Even regular diesel, however, can be considerably cheaper to run than an equivalent petrol model: a diesel Nissan Patrol costs about $7 less than a petrol version for every 100 km and cuts greenhouse gas emissions by 30%. New diesel vehicles are generally much cleaner than in the past, because they are fitted with better soot filters. And the standard for regular diesel's sulphur concentration (which affects local air pollution ) will be improved from January 2009.

LPG currently costs less than half as much as petrol. In a Ford Falcon, despite fuel economy decreasing, this means a saving of more than $6 every 100 km. Even though this means that it's cheaper running an LPG Falcon than a Toyota Corolla, you can't feel so good about the greenhouse impact, because emissions are 40% higher than a Corolla’s and not even a significant improvement on a regular Falcon’s.

Drive smarter and less

Since 2003 we've seen a 10% increase in the number of passenger vehicles on Australian roads. And each car travels an average of 15,000 km a year. Of course governments need to take action on infrastructure, particularly public transport and better town planning, to eventually give you more transport options.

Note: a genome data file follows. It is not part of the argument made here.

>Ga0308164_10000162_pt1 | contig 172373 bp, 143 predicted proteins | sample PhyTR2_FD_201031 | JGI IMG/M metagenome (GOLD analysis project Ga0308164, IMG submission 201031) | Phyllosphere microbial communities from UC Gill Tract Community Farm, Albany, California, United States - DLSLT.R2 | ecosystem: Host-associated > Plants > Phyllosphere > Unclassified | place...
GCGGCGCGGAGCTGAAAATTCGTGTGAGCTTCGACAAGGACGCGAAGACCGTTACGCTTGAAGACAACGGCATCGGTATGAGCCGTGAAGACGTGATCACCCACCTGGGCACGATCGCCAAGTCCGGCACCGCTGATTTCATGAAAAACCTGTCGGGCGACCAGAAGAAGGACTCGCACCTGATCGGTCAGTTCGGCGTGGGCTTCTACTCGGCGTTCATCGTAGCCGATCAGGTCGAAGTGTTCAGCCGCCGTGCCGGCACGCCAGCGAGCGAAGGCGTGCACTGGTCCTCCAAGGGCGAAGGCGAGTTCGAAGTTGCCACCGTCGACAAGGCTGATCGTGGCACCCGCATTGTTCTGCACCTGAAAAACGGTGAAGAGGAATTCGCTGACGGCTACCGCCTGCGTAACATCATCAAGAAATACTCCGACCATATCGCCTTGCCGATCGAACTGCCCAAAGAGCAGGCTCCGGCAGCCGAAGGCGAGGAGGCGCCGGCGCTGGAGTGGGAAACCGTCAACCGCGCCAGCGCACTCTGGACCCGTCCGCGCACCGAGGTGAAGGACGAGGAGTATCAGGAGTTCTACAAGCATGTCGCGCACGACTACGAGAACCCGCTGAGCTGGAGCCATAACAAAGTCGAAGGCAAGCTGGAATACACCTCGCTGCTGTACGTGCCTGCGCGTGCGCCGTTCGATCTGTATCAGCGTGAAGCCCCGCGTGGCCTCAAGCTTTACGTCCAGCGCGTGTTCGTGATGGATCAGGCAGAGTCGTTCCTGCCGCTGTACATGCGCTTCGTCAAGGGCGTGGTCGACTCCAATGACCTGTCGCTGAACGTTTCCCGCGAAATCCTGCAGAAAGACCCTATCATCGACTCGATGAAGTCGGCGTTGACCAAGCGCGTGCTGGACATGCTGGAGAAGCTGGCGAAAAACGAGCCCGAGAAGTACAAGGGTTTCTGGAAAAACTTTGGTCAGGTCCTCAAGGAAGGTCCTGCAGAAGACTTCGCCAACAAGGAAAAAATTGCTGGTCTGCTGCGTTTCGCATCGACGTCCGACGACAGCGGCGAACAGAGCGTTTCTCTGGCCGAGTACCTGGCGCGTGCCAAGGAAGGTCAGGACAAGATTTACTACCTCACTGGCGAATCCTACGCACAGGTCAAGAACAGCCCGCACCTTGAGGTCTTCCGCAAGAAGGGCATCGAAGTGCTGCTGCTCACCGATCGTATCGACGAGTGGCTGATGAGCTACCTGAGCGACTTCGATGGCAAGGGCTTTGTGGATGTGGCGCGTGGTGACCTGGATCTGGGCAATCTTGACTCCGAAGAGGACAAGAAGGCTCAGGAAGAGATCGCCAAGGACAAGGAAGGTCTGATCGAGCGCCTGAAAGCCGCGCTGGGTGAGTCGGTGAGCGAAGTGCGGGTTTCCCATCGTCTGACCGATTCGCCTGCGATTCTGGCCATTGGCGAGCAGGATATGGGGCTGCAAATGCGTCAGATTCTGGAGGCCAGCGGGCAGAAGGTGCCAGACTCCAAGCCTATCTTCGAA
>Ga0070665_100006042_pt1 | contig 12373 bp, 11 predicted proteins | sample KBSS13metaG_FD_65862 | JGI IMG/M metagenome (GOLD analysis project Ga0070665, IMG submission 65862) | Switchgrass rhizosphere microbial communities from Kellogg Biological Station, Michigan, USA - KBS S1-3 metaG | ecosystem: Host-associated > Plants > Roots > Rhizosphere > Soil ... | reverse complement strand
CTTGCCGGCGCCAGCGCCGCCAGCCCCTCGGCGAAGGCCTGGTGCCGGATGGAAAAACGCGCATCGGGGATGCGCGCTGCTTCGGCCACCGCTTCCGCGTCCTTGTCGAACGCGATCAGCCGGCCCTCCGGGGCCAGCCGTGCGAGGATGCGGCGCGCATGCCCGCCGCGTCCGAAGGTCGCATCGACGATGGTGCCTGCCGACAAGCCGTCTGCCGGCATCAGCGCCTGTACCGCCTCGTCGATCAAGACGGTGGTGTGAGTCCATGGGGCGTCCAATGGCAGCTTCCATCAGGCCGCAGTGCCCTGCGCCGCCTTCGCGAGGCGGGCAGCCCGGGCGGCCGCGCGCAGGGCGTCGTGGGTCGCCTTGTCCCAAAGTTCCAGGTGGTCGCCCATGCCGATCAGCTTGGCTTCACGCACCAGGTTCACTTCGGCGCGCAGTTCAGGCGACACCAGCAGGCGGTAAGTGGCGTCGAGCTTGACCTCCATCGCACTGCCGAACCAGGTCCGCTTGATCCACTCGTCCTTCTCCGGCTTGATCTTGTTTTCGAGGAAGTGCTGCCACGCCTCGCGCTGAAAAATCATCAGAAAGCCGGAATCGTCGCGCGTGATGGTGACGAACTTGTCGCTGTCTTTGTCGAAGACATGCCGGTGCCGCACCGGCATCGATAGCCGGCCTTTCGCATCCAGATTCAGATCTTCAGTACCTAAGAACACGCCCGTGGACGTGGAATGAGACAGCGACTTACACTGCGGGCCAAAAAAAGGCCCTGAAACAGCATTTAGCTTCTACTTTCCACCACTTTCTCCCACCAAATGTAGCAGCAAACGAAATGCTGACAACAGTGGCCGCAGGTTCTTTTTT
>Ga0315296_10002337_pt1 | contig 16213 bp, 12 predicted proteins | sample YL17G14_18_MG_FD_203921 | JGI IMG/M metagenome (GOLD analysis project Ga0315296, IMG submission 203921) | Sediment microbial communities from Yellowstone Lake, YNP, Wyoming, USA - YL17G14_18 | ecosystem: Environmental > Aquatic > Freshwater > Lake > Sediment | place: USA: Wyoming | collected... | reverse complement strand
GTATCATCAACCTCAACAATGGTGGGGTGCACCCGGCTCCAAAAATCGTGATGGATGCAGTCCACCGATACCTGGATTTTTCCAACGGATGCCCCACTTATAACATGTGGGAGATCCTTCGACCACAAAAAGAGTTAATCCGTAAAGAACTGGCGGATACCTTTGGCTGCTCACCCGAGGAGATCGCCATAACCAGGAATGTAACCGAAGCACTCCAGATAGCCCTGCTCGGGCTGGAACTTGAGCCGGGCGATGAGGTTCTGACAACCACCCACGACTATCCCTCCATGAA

There's a need to conserve fuel, and we aren't all able to switch cars or fuel type in the short term. So remember that it's not only the car and the fuel, but also your driving behaviour that determines the costs you bear and the environmental impacts.

Driving smarter is part of the solution but given that about half the car trips in Australian cities are less than five kilometres we could all look at driving less often. Converting even a few of these trips to walking, cycling or public transport makes an impact.

If you only need a car occasionally, perhaps a car sharing scheme like Goget would suit you. Members can book a vehicle online or over the phone, for as long as you need it. They currently operate in Sydney, Melbourne, Adelaide, Brisbane and the Gold Coast.

‘Eco-driving’ saves you money

A car’s reported fuel consumption, in litres per 100km, is based on driving under standardised test conditions. But your driving style can increase that figure dramatically – and for every extra litre of petrol you use per 100km, it now costs $225 per year (based on a petrol price of $1.50 per litre and 15,000km per year). So any way you can reduce that is going to be good for your wallet.